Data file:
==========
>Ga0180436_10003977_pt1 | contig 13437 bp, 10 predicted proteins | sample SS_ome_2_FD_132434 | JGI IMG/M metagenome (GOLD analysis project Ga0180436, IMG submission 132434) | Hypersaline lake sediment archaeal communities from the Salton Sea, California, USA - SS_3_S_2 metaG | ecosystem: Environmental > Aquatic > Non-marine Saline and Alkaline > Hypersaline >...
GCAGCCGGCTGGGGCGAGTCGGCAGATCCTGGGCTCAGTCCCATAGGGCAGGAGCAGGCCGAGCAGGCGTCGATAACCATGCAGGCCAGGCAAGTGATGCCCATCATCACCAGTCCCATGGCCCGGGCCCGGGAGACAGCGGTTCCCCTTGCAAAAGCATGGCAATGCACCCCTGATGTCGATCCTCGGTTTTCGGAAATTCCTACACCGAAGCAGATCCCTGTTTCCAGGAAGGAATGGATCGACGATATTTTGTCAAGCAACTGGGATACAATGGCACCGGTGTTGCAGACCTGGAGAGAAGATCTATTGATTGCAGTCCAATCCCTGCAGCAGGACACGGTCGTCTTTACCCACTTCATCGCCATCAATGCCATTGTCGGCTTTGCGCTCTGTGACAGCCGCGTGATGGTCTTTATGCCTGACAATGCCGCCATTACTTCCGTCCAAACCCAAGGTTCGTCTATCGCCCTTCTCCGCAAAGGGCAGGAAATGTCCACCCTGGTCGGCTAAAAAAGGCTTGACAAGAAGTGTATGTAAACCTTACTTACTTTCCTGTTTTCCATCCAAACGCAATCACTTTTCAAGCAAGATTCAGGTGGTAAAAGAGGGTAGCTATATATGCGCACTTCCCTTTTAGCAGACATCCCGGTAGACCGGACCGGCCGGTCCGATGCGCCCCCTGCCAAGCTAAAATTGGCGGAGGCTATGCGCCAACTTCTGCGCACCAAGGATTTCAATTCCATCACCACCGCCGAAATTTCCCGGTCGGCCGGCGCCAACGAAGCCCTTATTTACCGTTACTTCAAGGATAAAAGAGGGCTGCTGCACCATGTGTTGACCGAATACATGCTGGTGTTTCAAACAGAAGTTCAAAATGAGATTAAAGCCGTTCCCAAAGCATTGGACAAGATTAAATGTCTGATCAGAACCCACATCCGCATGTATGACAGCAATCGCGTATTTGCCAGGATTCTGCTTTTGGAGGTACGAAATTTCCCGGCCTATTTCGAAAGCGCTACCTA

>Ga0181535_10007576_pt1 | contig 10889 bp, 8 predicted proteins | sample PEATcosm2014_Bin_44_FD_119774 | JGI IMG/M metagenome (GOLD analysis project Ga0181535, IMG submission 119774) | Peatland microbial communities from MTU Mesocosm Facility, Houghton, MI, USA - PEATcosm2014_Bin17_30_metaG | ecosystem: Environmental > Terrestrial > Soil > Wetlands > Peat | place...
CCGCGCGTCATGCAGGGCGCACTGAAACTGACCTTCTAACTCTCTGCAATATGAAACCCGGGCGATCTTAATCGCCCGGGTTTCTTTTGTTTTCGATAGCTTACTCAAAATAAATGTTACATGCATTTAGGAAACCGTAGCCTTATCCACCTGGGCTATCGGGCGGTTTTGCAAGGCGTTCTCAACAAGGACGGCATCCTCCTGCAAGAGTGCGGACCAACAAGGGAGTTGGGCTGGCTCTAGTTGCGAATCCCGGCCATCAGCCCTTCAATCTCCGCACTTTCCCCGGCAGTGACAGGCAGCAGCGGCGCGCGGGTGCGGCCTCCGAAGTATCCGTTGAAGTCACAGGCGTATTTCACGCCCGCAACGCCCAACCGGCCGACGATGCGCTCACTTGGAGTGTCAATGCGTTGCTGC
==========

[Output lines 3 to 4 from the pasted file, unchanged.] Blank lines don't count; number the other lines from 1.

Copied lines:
>Ga0181535_10007576_pt1 | contig 10889 bp, 8 predicted proteins | sample PEATcosm2014_Bin_44_FD_119774 | JGI IMG/M metagenome (GOLD analysis project Ga0181535, IMG submission 119774) | Peatland microbial communities from MTU Mesocosm Facility, Houghton, MI, USA - PEATcosm2014_Bin17_30_metaG | ecosystem: Environmental > Terrestrial > Soil > Wetlands > Peat | place...
CCGCGCGTCATGCAGGGCGCACTGAAACTGACCTTCTAACTCTCTGCAATATGAAACCCGGGCGATCTTAATCGCCCGGGTTTCTTTTGTTTTCGATAGCTTACTCAAAATAAATGTTACATGCATTTAGGAAACCGTAGCCTTATCCACCTGGGCTATCGGGCGGTTTTGCAAGGCGTTCTCAACAAGGACGGCATCCTCCTGCAAGAGTGCGGACCAACAAGGGAGTTGGGCTGGCTCTAGTTGCGAATCCCGGCCATCAGCCCTTCAATCTCCGCACTTTCCCCGGCAGTGACAGGCAGCAGCGGCGCGCGGGTGCGGCCTCCGAAGTATCCGTTGAAGTCACAGGCGTATTTCACGCCCGCAACGCCCAACCGGCCGACGATGCGCTCACTTGGAGTGTCAATGCGTTGCTGC